Landrieu sought to portray Harrison’s departure as a result of national demand for adept police chiefs rather than a misstep on Cantrell’s part.
“This is par for the course on how these kinds of decisions are made. Police chiefs generally don’t stay in the same city forever,” he said. “It’s not unlike quarterbacks in the NFL. When you’re a high-caliber player, everybody in the country wants you.”
Whether or not Harrison felt uneasy about his standing with Cantrell, there were certainly other motivations for him to head to Baltimore.
Media outlets reported that Pugh, the mayor there, said she would be willing to pay her new chief in the neighborhood of $260,000 to $275,000.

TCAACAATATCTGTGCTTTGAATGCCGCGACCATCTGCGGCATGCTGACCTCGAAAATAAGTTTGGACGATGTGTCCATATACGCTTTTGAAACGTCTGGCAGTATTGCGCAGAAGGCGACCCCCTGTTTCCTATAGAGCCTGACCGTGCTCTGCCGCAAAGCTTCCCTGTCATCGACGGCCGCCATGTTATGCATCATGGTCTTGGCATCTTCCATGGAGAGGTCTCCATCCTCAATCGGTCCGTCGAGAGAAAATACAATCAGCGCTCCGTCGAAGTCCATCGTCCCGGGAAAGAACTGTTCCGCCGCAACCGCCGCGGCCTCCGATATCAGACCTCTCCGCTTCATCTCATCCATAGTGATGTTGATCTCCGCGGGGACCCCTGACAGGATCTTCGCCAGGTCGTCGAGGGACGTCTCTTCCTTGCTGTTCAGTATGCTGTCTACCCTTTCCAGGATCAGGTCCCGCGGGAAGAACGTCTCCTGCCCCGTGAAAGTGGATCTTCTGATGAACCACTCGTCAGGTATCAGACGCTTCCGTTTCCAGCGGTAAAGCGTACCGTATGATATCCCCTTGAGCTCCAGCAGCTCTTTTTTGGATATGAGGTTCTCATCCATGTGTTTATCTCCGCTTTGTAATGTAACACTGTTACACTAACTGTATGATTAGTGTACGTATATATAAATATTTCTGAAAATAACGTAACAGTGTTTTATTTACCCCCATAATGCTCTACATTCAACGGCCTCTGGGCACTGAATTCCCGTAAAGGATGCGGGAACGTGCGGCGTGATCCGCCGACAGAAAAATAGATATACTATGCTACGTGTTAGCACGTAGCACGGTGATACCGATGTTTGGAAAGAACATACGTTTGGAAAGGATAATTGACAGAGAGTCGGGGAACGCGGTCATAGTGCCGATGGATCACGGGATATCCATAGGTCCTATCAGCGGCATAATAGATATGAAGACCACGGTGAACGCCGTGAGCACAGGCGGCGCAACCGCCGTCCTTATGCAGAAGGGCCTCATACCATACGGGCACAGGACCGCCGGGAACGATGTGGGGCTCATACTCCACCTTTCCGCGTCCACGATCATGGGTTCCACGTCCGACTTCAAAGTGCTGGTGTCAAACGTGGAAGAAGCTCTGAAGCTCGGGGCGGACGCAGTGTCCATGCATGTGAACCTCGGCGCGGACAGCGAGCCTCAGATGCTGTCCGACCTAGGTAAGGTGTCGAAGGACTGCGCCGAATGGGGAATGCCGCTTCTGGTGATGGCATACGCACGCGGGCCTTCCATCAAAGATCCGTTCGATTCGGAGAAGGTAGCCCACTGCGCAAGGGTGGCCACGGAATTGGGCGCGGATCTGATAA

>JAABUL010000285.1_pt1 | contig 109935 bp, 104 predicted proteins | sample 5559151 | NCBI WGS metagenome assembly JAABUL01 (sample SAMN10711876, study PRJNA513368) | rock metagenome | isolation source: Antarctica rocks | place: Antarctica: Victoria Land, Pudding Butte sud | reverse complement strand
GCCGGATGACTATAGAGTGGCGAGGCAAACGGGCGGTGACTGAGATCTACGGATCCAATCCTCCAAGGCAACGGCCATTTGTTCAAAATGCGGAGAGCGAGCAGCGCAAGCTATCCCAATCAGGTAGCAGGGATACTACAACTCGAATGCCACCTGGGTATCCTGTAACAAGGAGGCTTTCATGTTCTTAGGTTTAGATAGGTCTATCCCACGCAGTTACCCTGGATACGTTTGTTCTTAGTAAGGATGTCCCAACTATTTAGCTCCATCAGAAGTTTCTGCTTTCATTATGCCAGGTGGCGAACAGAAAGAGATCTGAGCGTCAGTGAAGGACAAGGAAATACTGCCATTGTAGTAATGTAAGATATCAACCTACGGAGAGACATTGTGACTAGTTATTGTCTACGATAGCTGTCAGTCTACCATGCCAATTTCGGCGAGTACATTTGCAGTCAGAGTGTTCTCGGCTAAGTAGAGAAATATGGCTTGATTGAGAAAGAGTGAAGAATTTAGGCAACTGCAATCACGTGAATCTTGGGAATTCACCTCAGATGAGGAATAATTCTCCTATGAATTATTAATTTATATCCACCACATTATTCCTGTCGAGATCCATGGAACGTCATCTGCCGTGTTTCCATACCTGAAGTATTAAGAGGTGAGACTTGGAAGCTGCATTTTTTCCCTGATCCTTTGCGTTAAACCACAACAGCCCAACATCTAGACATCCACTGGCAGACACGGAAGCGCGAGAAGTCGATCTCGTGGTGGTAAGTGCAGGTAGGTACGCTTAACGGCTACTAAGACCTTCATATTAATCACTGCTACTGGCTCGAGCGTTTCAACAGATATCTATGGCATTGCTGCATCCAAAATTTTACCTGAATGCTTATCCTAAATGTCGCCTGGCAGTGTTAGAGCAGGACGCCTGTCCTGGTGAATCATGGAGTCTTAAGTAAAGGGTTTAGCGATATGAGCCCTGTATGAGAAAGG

That is substantially more than the $179,348 a year that Harrison was making as NOPD’s superintendent, according to records. The 28-year veteran also could supplement his new salary by tapping into an annual pension from New Orleans of roughly $160,000.
Pugh’s office didn’t immediately comment on what salary it had offered to pay Harrison.
Furthermore, Harrison has long shown an eagerness to tackle challenging assignments, from his time as an undercover narcotics officer to an internal affairs sergeant, and serving as Baltimore’s top cop stands among the toughest gigs in policing these days.
Riots erupted there after Freddie Gray died from spinal cord injuries while in police custody in 2015. The 343 killings in Baltimore in 2017 resulted in the city notching its highest-ever murder rate. Things improved somewhat last year, but according to unofficial statistics, Baltimore still has the nation’s second-highest murder rate, after St. Louis. New Orleans is No. 4.